The world is seeing a new generation of ambitious women who are determined to find that delicate balance between having a fulfilling and rewarding career yet being able to spend enough time and attention on building their families. If you’re a woman who intends exactly that, Jennifer Forest, author of “Work Women Want: Work at Home or Go Part-Time” says unequivocally that you can, and in her book, outlines exactly how to do that.
Depending on a woman’s personal needs and motivations, Forest lays out different recommendations. She helpfully guides the reader in some self reflection, asking seven questions of themselves – such as the amount of time they have on their hands, the skills and mindsets they possess, for example – to ascertain what would suit them most.
With that out of the way, Forest recommends the following possibilities;
1. The Social Butterfly, for the extroverted who enjoy meeting people and planning parties,
2. Creative Entrepreneurs, those who are good with creating things with their hands,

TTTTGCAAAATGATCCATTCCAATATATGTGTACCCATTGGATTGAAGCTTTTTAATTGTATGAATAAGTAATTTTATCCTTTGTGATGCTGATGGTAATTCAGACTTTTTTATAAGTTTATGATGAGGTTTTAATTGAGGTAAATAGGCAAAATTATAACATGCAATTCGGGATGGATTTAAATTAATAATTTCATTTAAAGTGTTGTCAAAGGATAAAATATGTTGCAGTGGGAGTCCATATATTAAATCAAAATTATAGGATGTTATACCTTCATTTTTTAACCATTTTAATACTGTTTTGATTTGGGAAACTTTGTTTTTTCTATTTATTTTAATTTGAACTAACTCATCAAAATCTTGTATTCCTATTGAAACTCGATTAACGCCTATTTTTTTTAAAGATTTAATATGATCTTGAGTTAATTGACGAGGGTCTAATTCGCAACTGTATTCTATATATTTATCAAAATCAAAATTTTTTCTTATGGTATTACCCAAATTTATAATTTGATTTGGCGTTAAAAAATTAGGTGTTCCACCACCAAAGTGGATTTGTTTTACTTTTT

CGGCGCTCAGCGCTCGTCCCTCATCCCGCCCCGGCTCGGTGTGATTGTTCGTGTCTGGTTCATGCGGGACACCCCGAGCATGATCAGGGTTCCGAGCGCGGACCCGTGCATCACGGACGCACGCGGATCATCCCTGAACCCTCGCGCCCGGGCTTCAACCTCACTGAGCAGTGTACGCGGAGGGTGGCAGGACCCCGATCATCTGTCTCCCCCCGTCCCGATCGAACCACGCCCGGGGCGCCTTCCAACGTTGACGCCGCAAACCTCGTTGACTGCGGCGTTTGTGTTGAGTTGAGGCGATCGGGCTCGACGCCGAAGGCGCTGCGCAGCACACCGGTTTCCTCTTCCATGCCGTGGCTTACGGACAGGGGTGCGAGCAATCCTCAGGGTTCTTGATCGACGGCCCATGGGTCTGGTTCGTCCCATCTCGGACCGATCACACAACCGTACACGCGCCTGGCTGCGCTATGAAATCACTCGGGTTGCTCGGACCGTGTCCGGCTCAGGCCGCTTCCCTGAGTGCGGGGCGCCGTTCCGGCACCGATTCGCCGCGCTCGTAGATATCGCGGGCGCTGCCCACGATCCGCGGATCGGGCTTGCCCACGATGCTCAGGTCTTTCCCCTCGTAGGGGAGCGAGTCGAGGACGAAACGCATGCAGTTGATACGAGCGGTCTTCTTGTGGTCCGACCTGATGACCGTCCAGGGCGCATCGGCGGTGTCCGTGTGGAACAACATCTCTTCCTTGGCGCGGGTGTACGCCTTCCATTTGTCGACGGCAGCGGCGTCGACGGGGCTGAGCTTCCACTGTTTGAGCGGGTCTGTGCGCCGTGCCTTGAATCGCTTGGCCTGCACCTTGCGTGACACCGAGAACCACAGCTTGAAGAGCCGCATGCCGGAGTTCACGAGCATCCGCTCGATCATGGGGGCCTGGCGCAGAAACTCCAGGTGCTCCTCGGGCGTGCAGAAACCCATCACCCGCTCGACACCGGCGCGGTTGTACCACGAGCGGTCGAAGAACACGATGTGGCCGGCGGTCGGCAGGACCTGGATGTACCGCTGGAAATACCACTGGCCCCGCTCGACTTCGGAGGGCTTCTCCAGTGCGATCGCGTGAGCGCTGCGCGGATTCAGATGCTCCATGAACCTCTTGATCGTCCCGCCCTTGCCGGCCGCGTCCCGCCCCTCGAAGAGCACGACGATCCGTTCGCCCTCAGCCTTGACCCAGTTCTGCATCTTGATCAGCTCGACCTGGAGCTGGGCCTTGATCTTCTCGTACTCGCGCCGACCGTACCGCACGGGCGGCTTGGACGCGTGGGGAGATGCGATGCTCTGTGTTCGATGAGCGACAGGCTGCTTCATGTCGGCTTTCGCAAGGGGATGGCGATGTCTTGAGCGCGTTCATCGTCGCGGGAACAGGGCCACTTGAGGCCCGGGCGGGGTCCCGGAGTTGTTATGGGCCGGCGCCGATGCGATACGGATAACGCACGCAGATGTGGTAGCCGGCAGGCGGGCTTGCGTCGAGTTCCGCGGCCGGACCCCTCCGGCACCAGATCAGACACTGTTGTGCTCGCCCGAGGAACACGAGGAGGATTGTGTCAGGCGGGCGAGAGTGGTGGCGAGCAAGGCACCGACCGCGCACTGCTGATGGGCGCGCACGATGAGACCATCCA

3. Blue Sky Mamas, for professionals such as bookkeeping or graphic design that others may require,
4. Money Players, aimed at those with a small pot of money for freelance stock trading (although many will argue this isn’t exactly a proper career),
5. Blogging Beauty, perfect for those who are great at turning words, pictures and other forms of content into something that others want to read.
Throughout the various chapters in “Work Women Want“, Forest shares her own personal journey to a successful home business and her experiences working part-time for an employer, as well as the candid interviews of 11 other women who have each taken their own path to combining work and children.
It’s just too bad that Forest focuses the options for women around flexible, part-time work or diving into various entrepreneurial type endeavors. It may have sat somewhat better if “Work Women Want” also looked at how women can create and thrive in corporate environments as well. For example, Female doyen and now head of technology company Yahoo, Marissa Mayer, is probably the best known example of how a woman can thrive in both the office and at home. I’m pretty certain many female go-getters would have been interestied to hear from Forest how she thinks women can navigate the complexities of full-time work in a demanding workplace and at the same time manage the household.
But “Work Women Want” is still a good read for women who want the best of both their private and professional worlds; it’s probably most suited for those women who are planning a mid-career change due to an impending life-changing situation such as the coming birth of a baby.